any other area in relation to employment is not on the present
Government's agenda. We are thus at an hiatus in the terms
of
reform. We stand at a convenient as
well
as a very necessary
stopping point from which we can reflect upon the effectiveness
of
attempts in the
1960s
and
1970s
to protect weak groups in society
'
Many of the scathing criticisms
of
thc C.R.E. in thc Rcport of the Housc of
Commons
Sclcct
Committcc on Homc Affairs wcrc justified (first Report, 1981-82
Session, H.C. 46). SCC furthcr. Lustgartcn, "The CRE Under Attack" 119821 P.L. 229.
However, the courts have scvcrcly rcstrictcd thc Commission's ability to conduct formal
investigations by thcir interpretation
of
thc relcvant statutory provisions in cases such as
C.R.E.
v.
Amari Plastics
[I9821
Q.B.
265;
Hillingdon
Borough of London
v.
C.R.E.
119821 A.C. 779; and
C.R.E.
v.
Prestige Group Ltd.
119841
1
W.L.R.
335. Thcsc legal
obstaclcs wcrc wholly ignorcd in the Sclcct Committcc Report.
"
Thc Policy Studics lnstitutc Report,
W.
Danicl and E. Stillgoe,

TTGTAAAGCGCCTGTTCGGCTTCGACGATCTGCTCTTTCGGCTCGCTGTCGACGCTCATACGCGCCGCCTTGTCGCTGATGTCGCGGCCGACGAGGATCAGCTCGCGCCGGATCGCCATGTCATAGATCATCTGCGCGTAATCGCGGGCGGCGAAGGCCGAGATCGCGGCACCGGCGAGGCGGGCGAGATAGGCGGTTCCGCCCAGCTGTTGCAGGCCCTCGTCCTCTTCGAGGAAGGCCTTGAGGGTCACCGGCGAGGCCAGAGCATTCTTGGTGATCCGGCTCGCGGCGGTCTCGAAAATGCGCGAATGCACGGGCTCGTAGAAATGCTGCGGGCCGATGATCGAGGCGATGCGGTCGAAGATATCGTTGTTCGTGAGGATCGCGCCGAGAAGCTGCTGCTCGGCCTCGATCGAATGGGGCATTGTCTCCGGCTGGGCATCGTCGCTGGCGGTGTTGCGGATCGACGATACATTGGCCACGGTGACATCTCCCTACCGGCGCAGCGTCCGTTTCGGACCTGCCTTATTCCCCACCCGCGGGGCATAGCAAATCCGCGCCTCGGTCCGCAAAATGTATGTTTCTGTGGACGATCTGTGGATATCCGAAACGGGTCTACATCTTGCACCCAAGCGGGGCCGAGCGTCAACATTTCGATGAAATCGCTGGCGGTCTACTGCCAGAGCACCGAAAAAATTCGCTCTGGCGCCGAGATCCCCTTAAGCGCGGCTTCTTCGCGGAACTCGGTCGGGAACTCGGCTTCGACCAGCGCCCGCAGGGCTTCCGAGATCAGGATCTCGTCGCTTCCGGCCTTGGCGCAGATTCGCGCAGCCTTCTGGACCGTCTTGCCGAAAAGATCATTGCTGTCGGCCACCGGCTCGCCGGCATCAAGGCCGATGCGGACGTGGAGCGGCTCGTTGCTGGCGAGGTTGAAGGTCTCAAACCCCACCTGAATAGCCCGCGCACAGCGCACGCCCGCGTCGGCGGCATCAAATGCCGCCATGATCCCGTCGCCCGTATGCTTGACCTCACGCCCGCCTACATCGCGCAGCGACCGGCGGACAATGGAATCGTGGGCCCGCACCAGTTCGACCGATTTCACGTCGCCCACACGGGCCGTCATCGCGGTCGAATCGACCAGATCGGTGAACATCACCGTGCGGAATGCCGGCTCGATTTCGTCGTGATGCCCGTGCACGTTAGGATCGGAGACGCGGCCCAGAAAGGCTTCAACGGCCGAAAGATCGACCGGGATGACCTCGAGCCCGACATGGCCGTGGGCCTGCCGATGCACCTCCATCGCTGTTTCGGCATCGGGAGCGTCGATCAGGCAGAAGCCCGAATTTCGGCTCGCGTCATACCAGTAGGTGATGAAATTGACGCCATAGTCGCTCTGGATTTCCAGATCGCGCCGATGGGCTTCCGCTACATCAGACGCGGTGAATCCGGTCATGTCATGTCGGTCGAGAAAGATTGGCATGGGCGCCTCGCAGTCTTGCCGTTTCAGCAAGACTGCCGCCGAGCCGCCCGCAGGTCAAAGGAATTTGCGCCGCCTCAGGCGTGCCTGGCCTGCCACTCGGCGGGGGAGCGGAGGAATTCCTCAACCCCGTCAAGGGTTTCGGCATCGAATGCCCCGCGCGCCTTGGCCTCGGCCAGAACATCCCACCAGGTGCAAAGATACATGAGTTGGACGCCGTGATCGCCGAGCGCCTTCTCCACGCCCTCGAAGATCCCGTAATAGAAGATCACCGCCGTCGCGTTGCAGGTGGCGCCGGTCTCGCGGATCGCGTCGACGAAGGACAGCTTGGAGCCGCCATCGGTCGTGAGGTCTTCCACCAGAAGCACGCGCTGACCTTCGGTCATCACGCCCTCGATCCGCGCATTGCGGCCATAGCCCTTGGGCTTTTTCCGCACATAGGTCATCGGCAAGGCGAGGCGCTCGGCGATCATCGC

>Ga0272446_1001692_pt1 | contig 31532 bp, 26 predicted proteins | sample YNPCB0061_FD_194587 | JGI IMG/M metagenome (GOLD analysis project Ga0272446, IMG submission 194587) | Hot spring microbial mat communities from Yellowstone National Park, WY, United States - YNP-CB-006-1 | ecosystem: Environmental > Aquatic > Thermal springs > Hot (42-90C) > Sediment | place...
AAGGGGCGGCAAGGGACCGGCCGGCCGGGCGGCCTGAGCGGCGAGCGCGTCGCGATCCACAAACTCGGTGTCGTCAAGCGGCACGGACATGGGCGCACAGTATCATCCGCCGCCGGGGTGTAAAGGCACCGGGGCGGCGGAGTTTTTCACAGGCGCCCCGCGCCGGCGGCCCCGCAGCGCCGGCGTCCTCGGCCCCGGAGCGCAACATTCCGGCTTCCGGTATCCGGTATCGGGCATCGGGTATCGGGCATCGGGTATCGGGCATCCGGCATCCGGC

The Impact
of
Employmenr Protection Lows
(P.S.I.,
1978) reported that most personnel managers and
others who would
bc
responsible for implementation
of
thc Act had only the vagucst
idea
of
its substancc, and had donc nothing to change their practices in light
of
it.
It
is
possible that a similar survcy conductcd in 1985, particularly with thc Code
of
Practicc
in
force since April 1984, would rcvcal considcrably greatcr awareness.
See
also,
K.
Young
and
N.
Connclly,
Policy and Practice
in
the Multi-Racial City
(P.S.I., 1981) documenting
widcsprcad ignorancc and inaction in many local authoritics, who undcr s.71 have an
ex licit statutory responsibility to eliminatc discrimination and promote equal opportunity.
'
Exprcsscd most opcnly in the Court
of
Appeal judgments
in
Ojutiku
v.
M.S.C.
[1982] I.C.R. 661. and
Mandla
v.
Dowel1 Lee
119831
Q.B.
1. The
Hillingdon
case,
supra
notc 7, manifcsts the same attitudc more subtly.
I"
Notably in the C.R.E. Consultation Document,
supra
notc
6.
and in the strcngthcned
Review
of
the Race Relations Act: Proposals for Change,
adopted by the Commission
after thc consultativc proccss and published in July 1985.